I’ve always said that, for a while there, text messaging on a cell phone was beating video games as the easiest way to pass time. During that period, it was more enticing for young people to kill time on the train by texting rather than by playing video games.
That’s why, as an unusual example, if cell phone companies had given users text composed of so many dozens of letters and assembled a ranking of who could thumb it in the fastest, that kind of text-messaging speed contest might have been more fun for people than a fighting game.
That’s what I used to say, but now we’ve got the Nintendo DSi. I want everyone to walk around with their DSi on them. It would be great, I thought, if everyone killed time on the train ,or wherever, editing the photos they’ve taken on their DSi, casually combining pictures, adding text, and sending them to friends.
I remember now! (laughs) When they heard your idea, they thought we would have to give the DSi an all-purpose photo editor like ones found in personal computers, and everyone was abuzz wondering whether we could really make something like that in just one year!
For some reason when I said that, everyone thought I was envisioning an ultrahigh-performance digital art application.
Well, you were so excited, it sounded that way to me too! (laughs)
I was just trying to say that I wanted something that allows you to cut up, edit and merge your photos. Of course, the more possibilities the better, but that was the minimum that I wanted. With that as a basis, I was willing to compromise with the designers. (laughs)
When it came to deciding whether we should include fonts, I wanted simple fonts put in, but the developers thought users would be fine writing by hand. As we worked through the ideas, it gradually came together, but if we were going to have cameras and an editor I didn’t think overlaying elements onto photos was a feature we could do without. I wouldn’t budge on that.
You kept saying that since the DSi has a touchpen, screen of decent size, and even cameras, we had to put them to good use by adding a fairly substantial photo editor, and I was trying to figure out how to dissuade you. As I listened to you, however, I got the idea that all you really wanted to do was crop photos and combine them with others.
That being the case, everyone thought it might be possible and steered the unit toward its current form. Supposing we could actually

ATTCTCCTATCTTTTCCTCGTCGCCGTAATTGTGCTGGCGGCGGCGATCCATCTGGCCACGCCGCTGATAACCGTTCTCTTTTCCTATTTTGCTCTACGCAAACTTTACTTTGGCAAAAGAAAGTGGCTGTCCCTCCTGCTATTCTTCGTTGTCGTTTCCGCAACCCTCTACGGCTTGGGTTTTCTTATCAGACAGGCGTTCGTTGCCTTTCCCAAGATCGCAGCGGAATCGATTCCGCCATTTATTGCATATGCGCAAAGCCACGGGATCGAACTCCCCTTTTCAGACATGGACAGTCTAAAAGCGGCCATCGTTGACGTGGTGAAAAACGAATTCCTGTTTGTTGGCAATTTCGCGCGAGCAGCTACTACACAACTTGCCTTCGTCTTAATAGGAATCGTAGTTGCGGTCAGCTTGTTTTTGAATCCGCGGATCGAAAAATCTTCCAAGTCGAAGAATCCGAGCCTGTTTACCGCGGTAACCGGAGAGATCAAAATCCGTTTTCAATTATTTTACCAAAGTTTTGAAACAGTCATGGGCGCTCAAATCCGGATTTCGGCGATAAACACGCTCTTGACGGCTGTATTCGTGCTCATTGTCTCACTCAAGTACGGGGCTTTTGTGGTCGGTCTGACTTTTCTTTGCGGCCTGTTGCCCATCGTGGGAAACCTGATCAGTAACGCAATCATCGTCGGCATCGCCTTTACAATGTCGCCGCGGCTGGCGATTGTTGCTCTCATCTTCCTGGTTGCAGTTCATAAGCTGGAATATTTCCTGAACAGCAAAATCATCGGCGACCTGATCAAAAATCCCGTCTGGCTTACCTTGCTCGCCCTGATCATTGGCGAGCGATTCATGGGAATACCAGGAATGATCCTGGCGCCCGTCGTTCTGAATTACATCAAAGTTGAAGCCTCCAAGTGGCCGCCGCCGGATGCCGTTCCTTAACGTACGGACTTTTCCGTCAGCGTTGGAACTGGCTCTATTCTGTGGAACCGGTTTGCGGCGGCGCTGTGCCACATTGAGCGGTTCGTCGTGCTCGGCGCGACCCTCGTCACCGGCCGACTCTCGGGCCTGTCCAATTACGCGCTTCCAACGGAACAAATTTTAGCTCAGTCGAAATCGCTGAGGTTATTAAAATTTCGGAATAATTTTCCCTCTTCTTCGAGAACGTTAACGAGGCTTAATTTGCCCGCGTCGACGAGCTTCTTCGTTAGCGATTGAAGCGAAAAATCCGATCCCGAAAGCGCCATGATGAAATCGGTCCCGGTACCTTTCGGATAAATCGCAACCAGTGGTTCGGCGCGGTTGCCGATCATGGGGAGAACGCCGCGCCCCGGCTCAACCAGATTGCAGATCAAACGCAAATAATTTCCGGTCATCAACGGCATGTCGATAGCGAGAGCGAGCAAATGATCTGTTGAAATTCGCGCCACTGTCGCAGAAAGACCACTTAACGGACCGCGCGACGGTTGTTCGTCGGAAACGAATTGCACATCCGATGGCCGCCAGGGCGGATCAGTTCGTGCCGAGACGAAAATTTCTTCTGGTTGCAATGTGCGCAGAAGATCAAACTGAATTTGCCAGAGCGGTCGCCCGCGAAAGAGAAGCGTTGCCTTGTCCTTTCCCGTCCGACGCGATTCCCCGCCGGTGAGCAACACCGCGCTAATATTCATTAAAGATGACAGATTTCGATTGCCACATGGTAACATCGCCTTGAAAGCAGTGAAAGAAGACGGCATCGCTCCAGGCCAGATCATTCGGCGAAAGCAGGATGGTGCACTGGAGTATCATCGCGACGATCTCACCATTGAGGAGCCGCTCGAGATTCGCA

Well, we needed to work out the specs, so we took lots of photos and played around with them. There are some amazing ones! (laughs)
So many I’d like to publish them! (laughs)
It’s artistic play for people who can’t draw.
I guess so. As someone who can’t draw very well, I feel we’ve made a delightful tool for playing with.
I should also mention that the pictures you’ve taken or altered can be exchanged between one DSi and another via wireless connection. And, of course, you can carry them around in your SD memory card, or display them on your TV using the Wii’s Photo Channel.
This can be fun to play with alone, but it’s also a strong tool for interaction.
Yeah. Put simply, it’s a great party accessory.
Ha ha ha! Don’t take this the wrong way, but it was a little weird the way you were having fun as you worked.
I’m sure it was. There were a lot of difficult challenges, but I couldn’t help laughing sometimes. (laughs)
I could hear everyone laughing out loud over where they were working on the camera software. They were taking photos of each other, so they would stand up, stick their heads up over the partitions, and make a racket. I got mad a few times.
Was it annoying, Matsushima-san?
No, I thought it looked fun.
So anyway, that’s how the features for playing with the cameras came together. At last, everyone had realised what the Nintendo DSi was going to be-its design, functions, and features. But then Miyamoto-san said something was missing.
I did? Oh…that’s right…